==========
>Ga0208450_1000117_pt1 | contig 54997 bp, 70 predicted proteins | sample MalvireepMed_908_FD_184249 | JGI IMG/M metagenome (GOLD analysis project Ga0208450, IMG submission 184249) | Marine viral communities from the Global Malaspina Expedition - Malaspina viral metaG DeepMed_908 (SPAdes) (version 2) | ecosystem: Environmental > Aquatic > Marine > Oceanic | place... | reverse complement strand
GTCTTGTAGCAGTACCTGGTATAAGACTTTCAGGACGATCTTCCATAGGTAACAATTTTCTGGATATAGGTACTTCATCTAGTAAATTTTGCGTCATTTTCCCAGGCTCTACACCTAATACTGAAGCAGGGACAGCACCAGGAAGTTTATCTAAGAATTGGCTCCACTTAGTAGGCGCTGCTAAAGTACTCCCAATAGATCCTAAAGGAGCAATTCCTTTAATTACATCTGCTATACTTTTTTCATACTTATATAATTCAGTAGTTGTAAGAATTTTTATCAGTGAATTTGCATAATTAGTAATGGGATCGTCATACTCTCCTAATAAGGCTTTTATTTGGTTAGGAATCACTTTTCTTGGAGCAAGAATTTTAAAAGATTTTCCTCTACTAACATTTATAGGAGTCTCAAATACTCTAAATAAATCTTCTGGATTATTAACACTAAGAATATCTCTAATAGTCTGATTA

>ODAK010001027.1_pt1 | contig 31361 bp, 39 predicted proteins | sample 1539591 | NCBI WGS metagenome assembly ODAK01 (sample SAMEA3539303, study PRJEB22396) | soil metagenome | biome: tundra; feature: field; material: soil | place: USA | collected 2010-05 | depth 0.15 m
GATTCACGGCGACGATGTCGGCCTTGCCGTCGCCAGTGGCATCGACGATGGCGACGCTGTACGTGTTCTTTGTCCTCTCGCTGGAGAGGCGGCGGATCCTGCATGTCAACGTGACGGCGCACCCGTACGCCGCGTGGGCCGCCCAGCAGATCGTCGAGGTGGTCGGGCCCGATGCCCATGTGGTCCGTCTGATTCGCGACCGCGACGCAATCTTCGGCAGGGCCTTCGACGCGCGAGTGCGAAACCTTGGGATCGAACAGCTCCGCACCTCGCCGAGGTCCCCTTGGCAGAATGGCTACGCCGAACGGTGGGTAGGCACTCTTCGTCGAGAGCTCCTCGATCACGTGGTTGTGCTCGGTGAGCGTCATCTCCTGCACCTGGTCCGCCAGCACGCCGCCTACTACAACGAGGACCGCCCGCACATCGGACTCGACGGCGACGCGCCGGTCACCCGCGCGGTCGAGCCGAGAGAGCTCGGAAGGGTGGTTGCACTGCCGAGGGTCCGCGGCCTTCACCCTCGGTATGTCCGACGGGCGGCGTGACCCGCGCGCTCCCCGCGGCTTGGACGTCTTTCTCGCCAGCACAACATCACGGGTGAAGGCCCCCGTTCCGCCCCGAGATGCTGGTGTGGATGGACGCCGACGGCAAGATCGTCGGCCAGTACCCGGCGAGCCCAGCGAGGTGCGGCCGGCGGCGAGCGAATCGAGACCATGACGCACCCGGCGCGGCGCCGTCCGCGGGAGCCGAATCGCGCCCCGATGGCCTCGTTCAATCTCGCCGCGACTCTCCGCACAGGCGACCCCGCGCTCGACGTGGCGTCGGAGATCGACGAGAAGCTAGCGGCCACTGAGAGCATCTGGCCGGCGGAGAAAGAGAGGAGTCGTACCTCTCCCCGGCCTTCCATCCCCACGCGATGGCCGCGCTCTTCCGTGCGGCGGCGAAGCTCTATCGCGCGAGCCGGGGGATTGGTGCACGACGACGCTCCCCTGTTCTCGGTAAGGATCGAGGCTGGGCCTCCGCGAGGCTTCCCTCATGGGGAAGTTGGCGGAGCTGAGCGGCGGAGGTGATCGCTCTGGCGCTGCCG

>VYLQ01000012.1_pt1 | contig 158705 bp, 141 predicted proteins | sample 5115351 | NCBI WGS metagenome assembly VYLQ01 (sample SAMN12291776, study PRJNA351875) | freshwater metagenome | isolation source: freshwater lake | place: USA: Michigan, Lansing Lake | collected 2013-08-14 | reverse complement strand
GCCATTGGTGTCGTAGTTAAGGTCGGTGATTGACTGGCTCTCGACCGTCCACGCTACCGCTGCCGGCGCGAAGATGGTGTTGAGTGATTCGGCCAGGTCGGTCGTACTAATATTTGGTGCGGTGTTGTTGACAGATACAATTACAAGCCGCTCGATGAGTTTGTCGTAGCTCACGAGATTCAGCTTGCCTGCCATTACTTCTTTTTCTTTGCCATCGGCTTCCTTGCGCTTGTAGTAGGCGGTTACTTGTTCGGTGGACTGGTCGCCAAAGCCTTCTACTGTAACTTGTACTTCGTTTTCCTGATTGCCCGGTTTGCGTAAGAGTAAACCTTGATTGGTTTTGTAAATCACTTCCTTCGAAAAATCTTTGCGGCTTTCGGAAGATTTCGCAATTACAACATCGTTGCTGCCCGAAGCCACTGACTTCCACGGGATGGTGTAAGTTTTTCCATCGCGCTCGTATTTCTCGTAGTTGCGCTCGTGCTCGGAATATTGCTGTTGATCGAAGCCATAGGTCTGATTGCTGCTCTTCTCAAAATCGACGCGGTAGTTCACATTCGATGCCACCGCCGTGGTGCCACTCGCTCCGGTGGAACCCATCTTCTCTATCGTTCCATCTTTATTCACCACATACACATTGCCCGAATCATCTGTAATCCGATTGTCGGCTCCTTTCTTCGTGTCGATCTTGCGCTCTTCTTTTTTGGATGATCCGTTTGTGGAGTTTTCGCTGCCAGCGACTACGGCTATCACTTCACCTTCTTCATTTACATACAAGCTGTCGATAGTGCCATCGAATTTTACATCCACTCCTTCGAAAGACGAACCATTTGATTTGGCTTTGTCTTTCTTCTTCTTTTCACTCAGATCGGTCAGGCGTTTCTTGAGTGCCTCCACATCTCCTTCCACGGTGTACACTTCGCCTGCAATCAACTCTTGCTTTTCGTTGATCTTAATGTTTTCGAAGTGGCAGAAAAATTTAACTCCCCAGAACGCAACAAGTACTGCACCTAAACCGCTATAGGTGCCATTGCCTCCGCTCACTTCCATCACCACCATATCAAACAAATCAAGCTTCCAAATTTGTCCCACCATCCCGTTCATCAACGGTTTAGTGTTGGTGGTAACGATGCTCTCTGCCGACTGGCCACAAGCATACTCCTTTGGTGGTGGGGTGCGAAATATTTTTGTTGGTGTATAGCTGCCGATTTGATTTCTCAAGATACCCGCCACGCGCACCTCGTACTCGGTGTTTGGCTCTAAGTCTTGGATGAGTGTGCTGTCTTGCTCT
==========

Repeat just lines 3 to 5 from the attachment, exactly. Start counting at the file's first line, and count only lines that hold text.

>ODAK010001027.1_pt1 | contig 31361 bp, 39 predicted proteins | sample 1539591 | NCBI WGS metagenome assembly ODAK01 (sample SAMEA3539303, study PRJEB22396) | soil metagenome | biome: tundra; feature: field; material: soil | place: USA | collected 2010-05 | depth 0.15 m
GATTCACGGCGACGATGTCGGCCTTGCCGTCGCCAGTGGCATCGACGATGGCGACGCTGTACGTGTTCTTTGTCCTCTCGCTGGAGAGGCGGCGGATCCTGCATGTCAACGTGACGGCGCACCCGTACGCCGCGTGGGCCGCCCAGCAGATCGTCGAGGTGGTCGGGCCCGATGCCCATGTGGTCCGTCTGATTCGCGACCGCGACGCAATCTTCGGCAGGGCCTTCGACGCGCGAGTGCGAAACCTTGGGATCGAACAGCTCCGCACCTCGCCGAGGTCCCCTTGGCAGAATGGCTACGCCGAACGGTGGGTAGGCACTCTTCGTCGAGAGCTCCTCGATCACGTGGTTGTGCTCGGTGAGCGTCATCTCCTGCACCTGGTCCGCCAGCACGCCGCCTACTACAACGAGGACCGCCCGCACATCGGACTCGACGGCGACGCGCCGGTCACCCGCGCGGTCGAGCCGAGAGAGCTCGGAAGGGTGGTTGCACTGCCGAGGGTCCGCGGCCTTCACCCTCGGTATGTCCGACGGGCGGCGTGACCCGCGCGCTCCCCGCGGCTTGGACGTCTTTCTCGCCAGCACAACATCACGGGTGAAGGCCCCCGTTCCGCCCCGAGATGCTGGTGTGGATGGACGCCGACGGCAAGATCGTCGGCCAGTACCCGGCGAGCCCAGCGAGGTGCGGCCGGCGGCGAGCGAATCGAGACCATGACGCACCCGGCGCGGCGCCGTCCGCGGGAGCCGAATCGCGCCCCGATGGCCTCGTTCAATCTCGCCGCGACTCTCCGCACAGGCGACCCCGCGCTCGACGTGGCGTCGGAGATCGACGAGAAGCTAGCGGCCACTGAGAGCATCTGGCCGGCGGAGAAAGAGAGGAGTCGTACCTCTCCCCGGCCTTCCATCCCCACGCGATGGCCGCGCTCTTCCGTGCGGCGGCGAAGCTCTATCGCGCGAGCCGGGGGATTGGTGCACGACGACGCTCCCCTGTTCTCGGTAAGGATCGAGGCTGGGCCTCCGCGAGGCTTCCCTCATGGGGAAGTTGGCGGAGCTGAGCGGCGGAGGTGATCGCTCTGGCGCTGCCG

>VYLQ01000012.1_pt1 | contig 158705 bp, 141 predicted proteins | sample 5115351 | NCBI WGS metagenome assembly VYLQ01 (sample SAMN12291776, study PRJNA351875) | freshwater metagenome | isolation source: freshwater lake | place: USA: Michigan, Lansing Lake | collected 2013-08-14 | reverse complement strand